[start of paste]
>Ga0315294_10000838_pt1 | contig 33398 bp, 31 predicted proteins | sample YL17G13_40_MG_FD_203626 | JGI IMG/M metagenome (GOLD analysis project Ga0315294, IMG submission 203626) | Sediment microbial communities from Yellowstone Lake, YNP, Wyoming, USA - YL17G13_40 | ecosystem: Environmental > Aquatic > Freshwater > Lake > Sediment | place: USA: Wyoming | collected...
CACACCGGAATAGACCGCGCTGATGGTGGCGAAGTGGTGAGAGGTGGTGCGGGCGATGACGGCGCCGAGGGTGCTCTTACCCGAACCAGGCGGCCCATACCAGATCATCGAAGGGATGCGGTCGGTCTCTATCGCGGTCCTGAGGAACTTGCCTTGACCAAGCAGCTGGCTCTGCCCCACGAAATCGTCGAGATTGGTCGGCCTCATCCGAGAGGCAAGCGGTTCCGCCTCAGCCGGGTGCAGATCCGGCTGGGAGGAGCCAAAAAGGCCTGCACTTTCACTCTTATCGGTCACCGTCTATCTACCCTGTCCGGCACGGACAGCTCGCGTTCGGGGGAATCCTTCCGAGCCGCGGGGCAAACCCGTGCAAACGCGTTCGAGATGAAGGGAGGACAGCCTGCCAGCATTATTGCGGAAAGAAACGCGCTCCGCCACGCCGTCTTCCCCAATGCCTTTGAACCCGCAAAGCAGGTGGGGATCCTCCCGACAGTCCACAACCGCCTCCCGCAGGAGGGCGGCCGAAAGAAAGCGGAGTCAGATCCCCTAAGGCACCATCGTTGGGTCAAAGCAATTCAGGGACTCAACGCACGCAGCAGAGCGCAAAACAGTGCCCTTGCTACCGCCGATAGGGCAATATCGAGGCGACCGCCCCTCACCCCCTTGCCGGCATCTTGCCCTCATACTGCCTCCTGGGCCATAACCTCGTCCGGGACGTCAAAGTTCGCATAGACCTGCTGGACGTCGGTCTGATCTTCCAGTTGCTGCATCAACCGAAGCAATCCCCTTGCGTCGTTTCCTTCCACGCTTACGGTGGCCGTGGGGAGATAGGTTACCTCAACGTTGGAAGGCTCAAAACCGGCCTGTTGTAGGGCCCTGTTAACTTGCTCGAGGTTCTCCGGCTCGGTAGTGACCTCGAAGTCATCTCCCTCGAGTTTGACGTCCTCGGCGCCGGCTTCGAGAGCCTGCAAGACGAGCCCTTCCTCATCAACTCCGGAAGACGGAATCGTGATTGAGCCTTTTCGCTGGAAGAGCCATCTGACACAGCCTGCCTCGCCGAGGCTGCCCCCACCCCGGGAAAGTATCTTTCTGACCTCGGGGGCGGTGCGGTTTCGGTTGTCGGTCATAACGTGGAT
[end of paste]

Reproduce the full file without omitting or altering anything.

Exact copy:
>Ga0315294_10000838_pt1 | contig 33398 bp, 31 predicted proteins | sample YL17G13_40_MG_FD_203626 | JGI IMG/M metagenome (GOLD analysis project Ga0315294, IMG submission 203626) | Sediment microbial communities from Yellowstone Lake, YNP, Wyoming, USA - YL17G13_40 | ecosystem: Environmental > Aquatic > Freshwater > Lake > Sediment | place: USA: Wyoming | collected...
CACACCGGAATAGACCGCGCTGATGGTGGCGAAGTGGTGAGAGGTGGTGCGGGCGATGACGGCGCCGAGGGTGCTCTTACCCGAACCAGGCGGCCCATACCAGATCATCGAAGGGATGCGGTCGGTCTCTATCGCGGTCCTGAGGAACTTGCCTTGACCAAGCAGCTGGCTCTGCCCCACGAAATCGTCGAGATTGGTCGGCCTCATCCGAGAGGCAAGCGGTTCCGCCTCAGCCGGGTGCAGATCCGGCTGGGAGGAGCCAAAAAGGCCTGCACTTTCACTCTTATCGGTCACCGTCTATCTACCCTGTCCGGCACGGACAGCTCGCGTTCGGGGGAATCCTTCCGAGCCGCGGGGCAAACCCGTGCAAACGCGTTCGAGATGAAGGGAGGACAGCCTGCCAGCATTATTGCGGAAAGAAACGCGCTCCGCCACGCCGTCTTCCCCAATGCCTTTGAACCCGCAAAGCAGGTGGGGATCCTCCCGACAGTCCACAACCGCCTCCCGCAGGAGGGCGGCCGAAAGAAAGCGGAGTCAGATCCCCTAAGGCACCATCGTTGGGTCAAAGCAATTCAGGGACTCAACGCACGCAGCAGAGCGCAAAACAGTGCCCTTGCTACCGCCGATAGGGCAATATCGAGGCGACCGCCCCTCACCCCCTTGCCGGCATCTTGCCCTCATACTGCCTCCTGGGCCATAACCTCGTCCGGGACGTCAAAGTTCGCATAGACCTGCTGGACGTCGGTCTGATCTTCCAGTTGCTGCATCAACCGAAGCAATCCCCTTGCGTCGTTTCCTTCCACGCTTACGGTGGCCGTGGGGAGATAGGTTACCTCAACGTTGGAAGGCTCAAAACCGGCCTGTTGTAGGGCCCTGTTAACTTGCTCGAGGTTCTCCGGCTCGGTAGTGACCTCGAAGTCATCTCCCTCGAGTTTGACGTCCTCGGCGCCGGCTTCGAGAGCCTGCAAGACGAGCCCTTCCTCATCAACTCCGGAAGACGGAATCGTGATTGAGCCTTTTCGCTGGAAGAGCCATCTGACACAGCCTGCCTCGCCGAGGCTGCCCCCACCCCGGGAAAGTATCTTTCTGACCTCGGGGGCGGTGCGGTTTCGGTTGTCGGTCATAACGTGGAT